Periodization training and trail running – what is it, what does it mean and how can you use it for your benefit? We take a look at this training model and how it can help you become stronger, fitter and faster.

What is Periodization Training?

Periodization training is an organized approach to athletic training that involves manipulating various training variables over defined periods, or cycles, to optimize performance and prevent overtraining. This structured training method is commonly used in sports and fitness to help athletes peak at the right time, maintain progress, and reduce the risk of injuries.

The key components of periodization training include:


The overall training plan, often spanning a year or an entire competitive season. In the case of trail running it could be an entire marathon or ultra marathon training block.


Intermediate phases within the macrocycle, typically lasting several weeks to a few months. Each mesocycle focuses on specific goals, such as building strength, improving endurance, or enhancing speed. You might start off with hill training to improve strength and then focus on longer runs in a later block.


Short-term training periods, usually one to four weeks, make up the mesocycles. Microcycles are more detailed and may involve daily or weekly variations in training intensity and volume.

Phases of Periodization

Periodization is often divided into specific phases, such as:

  • Base or Foundation Phase: Focuses on building general fitness and addressing weaknesses.
  • Strength Phase: Emphasizes building strength and correcting imbalances.
  • Power Phase: Incorporates explosive and high-intensity exercises.
  • Taper or Peak Phase: Prepares the athlete for competition by reducing training volume while maintaining intensity.

Training Variables

Periodization manipulates various training variables, including intensity, volume, frequency, and rest periods. These variables are adjusted throughout the training cycles to prevent plateaus and optimize adaptation.

Periodization Models

There are different models of periodization, with the two main types being:

Linear Periodization: Progresses from high volume and low intensity to low volume and high intensity over the training cycles.

Nonlinear Periodization (Undulating Periodization): Involves more frequent changes in intensity and volume, with fluctuations occurring within each training week or even each session.

Adaptation and Recovery

Periodization recognizes the importance of allowing the body to adapt and recover. This often involves incorporating rest or active recovery weeks into the training plan.

Sport-Specific Considerations

Periodization can be tailored to the specific needs of a sport or individual athlete. For example, a strength athlete’s periodization plan will differ from that of an endurance athlete.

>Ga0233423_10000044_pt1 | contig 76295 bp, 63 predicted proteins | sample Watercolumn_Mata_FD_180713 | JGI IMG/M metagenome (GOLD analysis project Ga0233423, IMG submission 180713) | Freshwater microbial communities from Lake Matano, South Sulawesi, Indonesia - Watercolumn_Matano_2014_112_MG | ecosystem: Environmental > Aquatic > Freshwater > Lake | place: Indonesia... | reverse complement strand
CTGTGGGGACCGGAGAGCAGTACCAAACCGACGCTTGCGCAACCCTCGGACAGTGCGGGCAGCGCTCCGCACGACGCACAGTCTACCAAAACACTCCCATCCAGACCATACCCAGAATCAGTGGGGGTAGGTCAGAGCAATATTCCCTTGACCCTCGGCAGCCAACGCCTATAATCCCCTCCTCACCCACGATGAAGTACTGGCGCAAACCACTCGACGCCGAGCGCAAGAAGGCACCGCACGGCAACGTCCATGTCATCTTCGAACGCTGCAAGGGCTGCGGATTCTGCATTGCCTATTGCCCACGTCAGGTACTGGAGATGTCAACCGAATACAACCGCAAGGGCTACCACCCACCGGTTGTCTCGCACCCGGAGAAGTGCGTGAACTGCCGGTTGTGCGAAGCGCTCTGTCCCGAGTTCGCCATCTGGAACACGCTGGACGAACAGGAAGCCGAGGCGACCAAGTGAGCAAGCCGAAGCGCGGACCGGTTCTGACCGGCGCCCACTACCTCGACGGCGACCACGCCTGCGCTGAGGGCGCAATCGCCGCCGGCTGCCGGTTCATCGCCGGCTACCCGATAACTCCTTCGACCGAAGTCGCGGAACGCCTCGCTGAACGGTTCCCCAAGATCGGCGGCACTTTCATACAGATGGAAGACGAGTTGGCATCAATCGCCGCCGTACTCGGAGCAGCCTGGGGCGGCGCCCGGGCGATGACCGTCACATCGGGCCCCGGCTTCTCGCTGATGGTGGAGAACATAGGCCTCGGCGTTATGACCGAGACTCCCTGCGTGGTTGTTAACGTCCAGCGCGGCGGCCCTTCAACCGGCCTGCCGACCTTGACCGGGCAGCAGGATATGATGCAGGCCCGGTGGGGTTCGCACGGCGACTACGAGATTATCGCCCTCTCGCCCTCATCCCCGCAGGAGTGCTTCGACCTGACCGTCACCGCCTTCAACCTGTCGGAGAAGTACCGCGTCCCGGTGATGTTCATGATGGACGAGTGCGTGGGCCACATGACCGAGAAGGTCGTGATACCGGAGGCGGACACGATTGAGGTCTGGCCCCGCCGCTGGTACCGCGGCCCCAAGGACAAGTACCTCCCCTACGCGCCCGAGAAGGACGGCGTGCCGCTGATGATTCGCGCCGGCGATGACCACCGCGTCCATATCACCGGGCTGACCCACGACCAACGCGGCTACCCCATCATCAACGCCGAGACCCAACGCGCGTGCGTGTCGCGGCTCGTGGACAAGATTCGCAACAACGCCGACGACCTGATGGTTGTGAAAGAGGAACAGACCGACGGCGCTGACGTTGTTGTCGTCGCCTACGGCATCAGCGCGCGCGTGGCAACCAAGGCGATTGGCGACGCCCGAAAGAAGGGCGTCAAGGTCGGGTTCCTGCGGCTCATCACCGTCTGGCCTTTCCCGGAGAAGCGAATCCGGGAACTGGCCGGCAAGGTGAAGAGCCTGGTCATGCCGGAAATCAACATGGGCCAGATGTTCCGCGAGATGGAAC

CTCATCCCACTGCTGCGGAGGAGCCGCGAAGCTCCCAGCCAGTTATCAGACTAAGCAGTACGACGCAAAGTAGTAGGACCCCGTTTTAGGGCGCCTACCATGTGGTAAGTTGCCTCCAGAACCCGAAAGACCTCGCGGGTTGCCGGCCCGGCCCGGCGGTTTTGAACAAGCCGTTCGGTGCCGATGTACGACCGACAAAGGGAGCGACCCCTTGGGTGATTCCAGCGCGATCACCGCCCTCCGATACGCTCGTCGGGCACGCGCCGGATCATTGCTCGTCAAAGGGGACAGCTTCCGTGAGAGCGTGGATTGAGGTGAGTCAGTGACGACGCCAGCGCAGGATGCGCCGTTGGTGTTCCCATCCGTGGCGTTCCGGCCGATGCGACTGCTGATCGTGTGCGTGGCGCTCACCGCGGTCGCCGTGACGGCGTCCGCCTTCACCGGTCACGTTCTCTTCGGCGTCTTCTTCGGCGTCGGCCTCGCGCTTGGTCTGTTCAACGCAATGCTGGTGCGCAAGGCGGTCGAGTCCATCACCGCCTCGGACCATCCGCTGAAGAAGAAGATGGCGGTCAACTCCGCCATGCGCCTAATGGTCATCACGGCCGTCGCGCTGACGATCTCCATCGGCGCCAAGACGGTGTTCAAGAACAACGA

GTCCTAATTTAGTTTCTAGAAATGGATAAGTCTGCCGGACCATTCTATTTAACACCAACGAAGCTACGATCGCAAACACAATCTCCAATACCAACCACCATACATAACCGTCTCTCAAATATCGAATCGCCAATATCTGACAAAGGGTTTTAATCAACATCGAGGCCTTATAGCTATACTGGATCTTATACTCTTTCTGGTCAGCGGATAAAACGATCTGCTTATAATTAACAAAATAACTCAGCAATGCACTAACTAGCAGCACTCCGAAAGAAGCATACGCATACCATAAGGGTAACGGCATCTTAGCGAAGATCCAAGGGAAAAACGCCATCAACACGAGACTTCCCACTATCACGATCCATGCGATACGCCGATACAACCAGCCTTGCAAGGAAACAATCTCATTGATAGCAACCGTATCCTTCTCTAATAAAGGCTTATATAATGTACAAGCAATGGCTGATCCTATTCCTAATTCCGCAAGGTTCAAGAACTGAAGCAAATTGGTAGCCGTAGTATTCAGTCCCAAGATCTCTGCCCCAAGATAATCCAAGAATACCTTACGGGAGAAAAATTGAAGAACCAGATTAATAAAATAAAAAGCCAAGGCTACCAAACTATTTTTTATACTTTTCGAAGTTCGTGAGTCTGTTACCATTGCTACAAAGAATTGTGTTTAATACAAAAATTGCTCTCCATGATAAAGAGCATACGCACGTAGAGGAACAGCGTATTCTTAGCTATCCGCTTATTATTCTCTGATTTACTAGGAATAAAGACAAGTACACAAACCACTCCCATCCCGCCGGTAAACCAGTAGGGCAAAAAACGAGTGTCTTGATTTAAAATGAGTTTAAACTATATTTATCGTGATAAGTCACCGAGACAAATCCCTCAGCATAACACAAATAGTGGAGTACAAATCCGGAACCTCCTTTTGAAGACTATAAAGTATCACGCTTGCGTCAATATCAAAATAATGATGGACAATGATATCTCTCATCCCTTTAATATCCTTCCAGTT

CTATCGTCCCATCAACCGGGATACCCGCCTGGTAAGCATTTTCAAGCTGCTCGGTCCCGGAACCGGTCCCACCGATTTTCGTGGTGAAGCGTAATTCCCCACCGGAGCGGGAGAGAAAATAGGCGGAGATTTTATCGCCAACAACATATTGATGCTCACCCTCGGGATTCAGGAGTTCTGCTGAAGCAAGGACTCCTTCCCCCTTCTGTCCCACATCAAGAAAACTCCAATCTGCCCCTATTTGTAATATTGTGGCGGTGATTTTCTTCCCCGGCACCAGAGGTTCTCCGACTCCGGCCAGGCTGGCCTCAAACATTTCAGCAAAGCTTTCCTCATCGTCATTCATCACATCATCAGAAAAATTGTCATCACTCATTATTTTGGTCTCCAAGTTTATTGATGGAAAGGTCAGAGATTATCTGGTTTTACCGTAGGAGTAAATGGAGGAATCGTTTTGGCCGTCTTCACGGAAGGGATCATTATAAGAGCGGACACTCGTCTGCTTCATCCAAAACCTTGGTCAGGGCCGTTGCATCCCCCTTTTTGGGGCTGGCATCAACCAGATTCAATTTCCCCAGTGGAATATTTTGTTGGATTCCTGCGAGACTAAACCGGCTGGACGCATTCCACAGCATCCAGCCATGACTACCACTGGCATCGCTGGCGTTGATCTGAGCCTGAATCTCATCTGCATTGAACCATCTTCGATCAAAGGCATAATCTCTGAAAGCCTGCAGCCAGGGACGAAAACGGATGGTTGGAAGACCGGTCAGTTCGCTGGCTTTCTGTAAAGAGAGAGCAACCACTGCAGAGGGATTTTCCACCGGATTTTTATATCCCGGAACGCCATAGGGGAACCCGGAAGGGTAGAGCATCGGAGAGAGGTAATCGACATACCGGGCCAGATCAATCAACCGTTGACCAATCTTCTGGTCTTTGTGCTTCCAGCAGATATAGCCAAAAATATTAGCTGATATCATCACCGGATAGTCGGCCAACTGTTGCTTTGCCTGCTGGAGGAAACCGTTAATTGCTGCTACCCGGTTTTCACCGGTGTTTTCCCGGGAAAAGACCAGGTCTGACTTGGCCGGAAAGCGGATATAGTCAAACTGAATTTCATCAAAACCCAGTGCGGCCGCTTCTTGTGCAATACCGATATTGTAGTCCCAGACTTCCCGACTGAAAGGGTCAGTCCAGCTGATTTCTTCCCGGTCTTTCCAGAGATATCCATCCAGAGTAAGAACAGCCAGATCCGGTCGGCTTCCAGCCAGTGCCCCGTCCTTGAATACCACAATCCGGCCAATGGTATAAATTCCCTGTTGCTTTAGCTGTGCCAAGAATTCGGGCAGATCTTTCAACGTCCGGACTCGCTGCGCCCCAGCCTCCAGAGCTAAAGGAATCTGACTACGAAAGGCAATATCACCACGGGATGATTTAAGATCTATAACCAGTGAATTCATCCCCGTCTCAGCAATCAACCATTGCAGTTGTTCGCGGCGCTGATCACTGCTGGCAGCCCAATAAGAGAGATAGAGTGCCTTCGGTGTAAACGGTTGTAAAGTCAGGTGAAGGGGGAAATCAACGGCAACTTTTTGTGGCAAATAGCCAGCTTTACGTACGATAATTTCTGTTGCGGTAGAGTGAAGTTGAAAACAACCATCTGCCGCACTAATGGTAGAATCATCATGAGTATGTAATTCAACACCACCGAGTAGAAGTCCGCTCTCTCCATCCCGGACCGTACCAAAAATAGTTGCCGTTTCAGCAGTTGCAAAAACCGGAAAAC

This method of training is widely used in strength training, endurance sports, and team sports. Its structured approach helps athletes achieve peak performance when it matters most, while also preventing burnout and reducing the risk of overtraining injuries.

Periodization Training and Trail Running

In trail running, periodization training serves as a vital framework for optimizing performance and enhancing overall fitness while navigating the unique challenges presented by varied terrains and elevations.

Trail runners often incorporate periodization to strategically address the demands of uphill climbs, downhill descents, and unpredictable trail conditions.

The macrocycle may encompass an entire competitive season, with mesocycles dedicated to distinct objectives such as building endurance, improving technical skills, and increasing strength. Microcycles, woven into these larger phases, allow for specific adjustments in training intensity, volume, and terrain specificity on a more immediate scale. By tailoring periodization to the demands of trail running, athletes can effectively progress from foundational fitness to peak performance, mitigating the risk of overtraining and optimizing adaptability to the dynamic nature of trail environments.

When is Periodization Training Effective?

The best time to engage in periodization training depends on your specific goals, the type of sport or activity you are involved in, and your competition or event schedule. Some athletes, particularly those in endurance sports like trail running, may incorporate a form of year-round periodization where training intensity and focus shift throughout the year but never cease entirely. This approach helps maintain a baseline level of fitness and minimizes the risk of detraining.

All About Timing

Consider the timing of your key races or events. The peak phase of your periodization cycle should align with these important dates to ensure you’re at your best when it matters most.

Your individual preferences, recovery capacity, and response to training should also guide the timing of periodization cycles. Some athletes may prefer a more continuous training approach, while others benefit from distinct phases of varying intensity.

It’s crucial to note that periodization is a flexible concept, and its application can vary based on individual needs and the nature of the sport or activity. Consultation with a coach or sports trainer can help tailor a periodization plan to your specific circumstances and goals. Regular assessments and adjustments to the plan may be necessary to accommodate changes in fitness, lifestyle, or competition schedules.

Tudor O. Bompa, PhD, transformed Western training approaches with his pioneering theory of periodization, first introduced in his homeland of Romania in 1963. With a remarkable track record, he has directly coached 11 Olympic medalists, including 4 gold medalists. Furthermore, Bompa has been a sought-after consultant, offering his expertise to coaches and athletes on a global scale.